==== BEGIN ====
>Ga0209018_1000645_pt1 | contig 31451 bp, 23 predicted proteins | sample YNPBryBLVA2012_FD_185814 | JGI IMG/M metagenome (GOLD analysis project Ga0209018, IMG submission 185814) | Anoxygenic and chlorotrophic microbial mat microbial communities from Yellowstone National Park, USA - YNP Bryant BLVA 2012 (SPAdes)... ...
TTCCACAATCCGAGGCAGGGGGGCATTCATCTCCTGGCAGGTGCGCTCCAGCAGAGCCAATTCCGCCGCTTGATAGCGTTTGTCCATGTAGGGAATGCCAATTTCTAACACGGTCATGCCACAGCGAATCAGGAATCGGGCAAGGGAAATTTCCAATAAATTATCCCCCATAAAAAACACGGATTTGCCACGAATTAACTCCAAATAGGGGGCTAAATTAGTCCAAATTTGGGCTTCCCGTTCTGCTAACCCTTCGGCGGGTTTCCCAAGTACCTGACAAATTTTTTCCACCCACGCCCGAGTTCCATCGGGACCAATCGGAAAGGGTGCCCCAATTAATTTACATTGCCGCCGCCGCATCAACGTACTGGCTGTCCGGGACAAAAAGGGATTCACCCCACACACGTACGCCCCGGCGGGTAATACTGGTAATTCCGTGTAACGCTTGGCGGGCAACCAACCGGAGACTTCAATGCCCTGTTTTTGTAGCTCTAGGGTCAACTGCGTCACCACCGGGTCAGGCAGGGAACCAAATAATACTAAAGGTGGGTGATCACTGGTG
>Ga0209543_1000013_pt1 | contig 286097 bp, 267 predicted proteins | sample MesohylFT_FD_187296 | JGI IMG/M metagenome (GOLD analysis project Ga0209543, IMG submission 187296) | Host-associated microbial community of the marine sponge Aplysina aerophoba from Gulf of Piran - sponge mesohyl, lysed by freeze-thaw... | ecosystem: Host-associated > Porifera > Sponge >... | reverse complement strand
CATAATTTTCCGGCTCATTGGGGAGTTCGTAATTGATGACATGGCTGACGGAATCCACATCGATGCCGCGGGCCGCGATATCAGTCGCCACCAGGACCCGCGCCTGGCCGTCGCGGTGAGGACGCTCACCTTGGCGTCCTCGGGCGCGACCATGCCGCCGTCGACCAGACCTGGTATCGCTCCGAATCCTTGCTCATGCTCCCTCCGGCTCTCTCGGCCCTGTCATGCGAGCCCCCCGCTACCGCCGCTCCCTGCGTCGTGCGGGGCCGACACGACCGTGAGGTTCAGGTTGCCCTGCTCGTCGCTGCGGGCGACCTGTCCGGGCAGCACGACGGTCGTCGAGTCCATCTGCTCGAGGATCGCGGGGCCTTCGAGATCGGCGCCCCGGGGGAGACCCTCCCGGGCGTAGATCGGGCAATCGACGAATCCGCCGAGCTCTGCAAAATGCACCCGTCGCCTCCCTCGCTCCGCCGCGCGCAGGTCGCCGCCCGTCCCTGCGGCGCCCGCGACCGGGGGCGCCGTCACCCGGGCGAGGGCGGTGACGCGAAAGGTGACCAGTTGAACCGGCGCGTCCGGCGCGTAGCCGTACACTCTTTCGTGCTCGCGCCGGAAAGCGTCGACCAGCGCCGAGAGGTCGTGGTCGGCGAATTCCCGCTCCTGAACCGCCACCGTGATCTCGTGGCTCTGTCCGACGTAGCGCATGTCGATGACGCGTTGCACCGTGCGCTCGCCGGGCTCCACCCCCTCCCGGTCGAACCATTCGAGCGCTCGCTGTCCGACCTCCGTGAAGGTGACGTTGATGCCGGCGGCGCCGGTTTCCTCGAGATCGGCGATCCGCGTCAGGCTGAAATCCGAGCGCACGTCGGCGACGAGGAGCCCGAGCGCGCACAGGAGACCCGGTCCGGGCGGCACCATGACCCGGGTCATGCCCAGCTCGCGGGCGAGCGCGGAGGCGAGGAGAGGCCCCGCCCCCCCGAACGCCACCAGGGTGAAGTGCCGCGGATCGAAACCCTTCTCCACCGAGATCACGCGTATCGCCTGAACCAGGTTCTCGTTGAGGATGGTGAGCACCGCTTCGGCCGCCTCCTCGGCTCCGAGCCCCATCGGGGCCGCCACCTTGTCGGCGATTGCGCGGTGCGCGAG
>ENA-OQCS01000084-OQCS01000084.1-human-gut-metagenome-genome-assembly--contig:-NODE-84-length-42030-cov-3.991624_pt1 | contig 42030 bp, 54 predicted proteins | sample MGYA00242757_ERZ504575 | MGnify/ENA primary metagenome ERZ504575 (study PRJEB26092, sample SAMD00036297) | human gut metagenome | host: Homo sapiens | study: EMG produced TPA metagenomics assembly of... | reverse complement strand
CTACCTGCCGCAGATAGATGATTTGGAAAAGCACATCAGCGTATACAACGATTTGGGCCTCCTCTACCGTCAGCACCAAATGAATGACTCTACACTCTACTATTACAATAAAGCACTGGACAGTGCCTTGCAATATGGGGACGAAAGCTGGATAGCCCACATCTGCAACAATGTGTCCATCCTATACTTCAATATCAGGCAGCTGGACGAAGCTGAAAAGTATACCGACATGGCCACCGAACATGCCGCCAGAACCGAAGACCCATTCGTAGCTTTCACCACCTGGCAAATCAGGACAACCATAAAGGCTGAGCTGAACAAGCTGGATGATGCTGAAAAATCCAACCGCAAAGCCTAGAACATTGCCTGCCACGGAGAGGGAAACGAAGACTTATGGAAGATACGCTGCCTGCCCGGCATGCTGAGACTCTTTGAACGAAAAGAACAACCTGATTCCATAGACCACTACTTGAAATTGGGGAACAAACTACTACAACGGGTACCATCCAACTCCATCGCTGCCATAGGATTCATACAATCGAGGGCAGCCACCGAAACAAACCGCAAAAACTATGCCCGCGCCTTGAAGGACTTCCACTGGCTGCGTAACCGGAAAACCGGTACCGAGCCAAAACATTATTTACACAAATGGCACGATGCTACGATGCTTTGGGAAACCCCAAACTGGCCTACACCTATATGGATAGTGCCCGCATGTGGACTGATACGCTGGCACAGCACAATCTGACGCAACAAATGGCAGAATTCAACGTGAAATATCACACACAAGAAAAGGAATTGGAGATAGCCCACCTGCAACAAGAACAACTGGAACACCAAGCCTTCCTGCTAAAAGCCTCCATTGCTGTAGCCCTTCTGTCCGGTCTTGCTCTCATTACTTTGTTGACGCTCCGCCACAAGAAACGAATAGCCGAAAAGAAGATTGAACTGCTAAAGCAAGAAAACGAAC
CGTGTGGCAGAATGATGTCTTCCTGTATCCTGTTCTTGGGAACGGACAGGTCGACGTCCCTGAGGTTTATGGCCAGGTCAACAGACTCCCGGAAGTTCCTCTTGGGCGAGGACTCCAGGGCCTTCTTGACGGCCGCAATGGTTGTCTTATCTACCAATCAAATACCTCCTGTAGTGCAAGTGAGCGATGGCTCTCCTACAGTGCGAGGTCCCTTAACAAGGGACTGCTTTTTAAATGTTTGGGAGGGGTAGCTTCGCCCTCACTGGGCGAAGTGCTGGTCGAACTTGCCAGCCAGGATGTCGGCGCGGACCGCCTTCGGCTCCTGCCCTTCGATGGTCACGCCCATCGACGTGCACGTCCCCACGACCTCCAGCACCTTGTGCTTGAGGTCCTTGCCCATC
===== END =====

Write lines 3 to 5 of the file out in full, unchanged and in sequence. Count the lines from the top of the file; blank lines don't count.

>Ga0209543_1000013_pt1 | contig 286097 bp, 267 predicted proteins | sample MesohylFT_FD_187296 | JGI IMG/M metagenome (GOLD analysis project Ga0209543, IMG submission 187296) | Host-associated microbial community of the marine sponge Aplysina aerophoba from Gulf of Piran - sponge mesohyl, lysed by freeze-thaw... | ecosystem: Host-associated > Porifera > Sponge >... | reverse complement strand
CATAATTTTCCGGCTCATTGGGGAGTTCGTAATTGATGACATGGCTGACGGAATCCACATCGATGCCGCGGGCCGCGATATCAGTCGCCACCAGGACCCGCGCCTGGCCGTCGCGGTGAGGACGCTCACCTTGGCGTCCTCGGGCGCGACCATGCCGCCGTCGACCAGACCTGGTATCGCTCCGAATCCTTGCTCATGCTCCCTCCGGCTCTCTCGGCCCTGTCATGCGAGCCCCCCGCTACCGCCGCTCCCTGCGTCGTGCGGGGCCGACACGACCGTGAGGTTCAGGTTGCCCTGCTCGTCGCTGCGGGCGACCTGTCCGGGCAGCACGACGGTCGTCGAGTCCATCTGCTCGAGGATCGCGGGGCCTTCGAGATCGGCGCCCCGGGGGAGACCCTCCCGGGCGTAGATCGGGCAATCGACGAATCCGCCGAGCTCTGCAAAATGCACCCGTCGCCTCCCTCGCTCCGCCGCGCGCAGGTCGCCGCCCGTCCCTGCGGCGCCCGCGACCGGGGGCGCCGTCACCCGGGCGAGGGCGGTGACGCGAAAGGTGACCAGTTGAACCGGCGCGTCCGGCGCGTAGCCGTACACTCTTTCGTGCTCGCGCCGGAAAGCGTCGACCAGCGCCGAGAGGTCGTGGTCGGCGAATTCCCGCTCCTGAACCGCCACCGTGATCTCGTGGCTCTGTCCGACGTAGCGCATGTCGATGACGCGTTGCACCGTGCGCTCGCCGGGCTCCACCCCCTCCCGGTCGAACCATTCGAGCGCTCGCTGTCCGACCTCCGTGAAGGTGACGTTGATGCCGGCGGCGCCGGTTTCCTCGAGATCGGCGATCCGCGTCAGGCTGAAATCCGAGCGCACGTCGGCGACGAGGAGCCCGAGCGCGCACAGGAGACCCGGTCCGGGCGGCACCATGACCCGGGTCATGCCCAGCTCGCGGGCGAGCGCGGAGGCGAGGAGAGGCCCCGCCCCCCCGAACGCCACCAGGGTGAAGTGCCGCGGATCGAAACCCTTCTCCACCGAGATCACGCGTATCGCCTGAACCAGGTTCTCGTTGAGGATGGTGAGCACCGCTTCGGCCGCCTCCTCGGCTCCGAGCCCCATCGGGGCCGCCACCTTGTCGGCGATTGCGCGGTGCGCGAG
>ENA-OQCS01000084-OQCS01000084.1-human-gut-metagenome-genome-assembly--contig:-NODE-84-length-42030-cov-3.991624_pt1 | contig 42030 bp, 54 predicted proteins | sample MGYA00242757_ERZ504575 | MGnify/ENA primary metagenome ERZ504575 (study PRJEB26092, sample SAMD00036297) | human gut metagenome | host: Homo sapiens | study: EMG produced TPA metagenomics assembly of... | reverse complement strand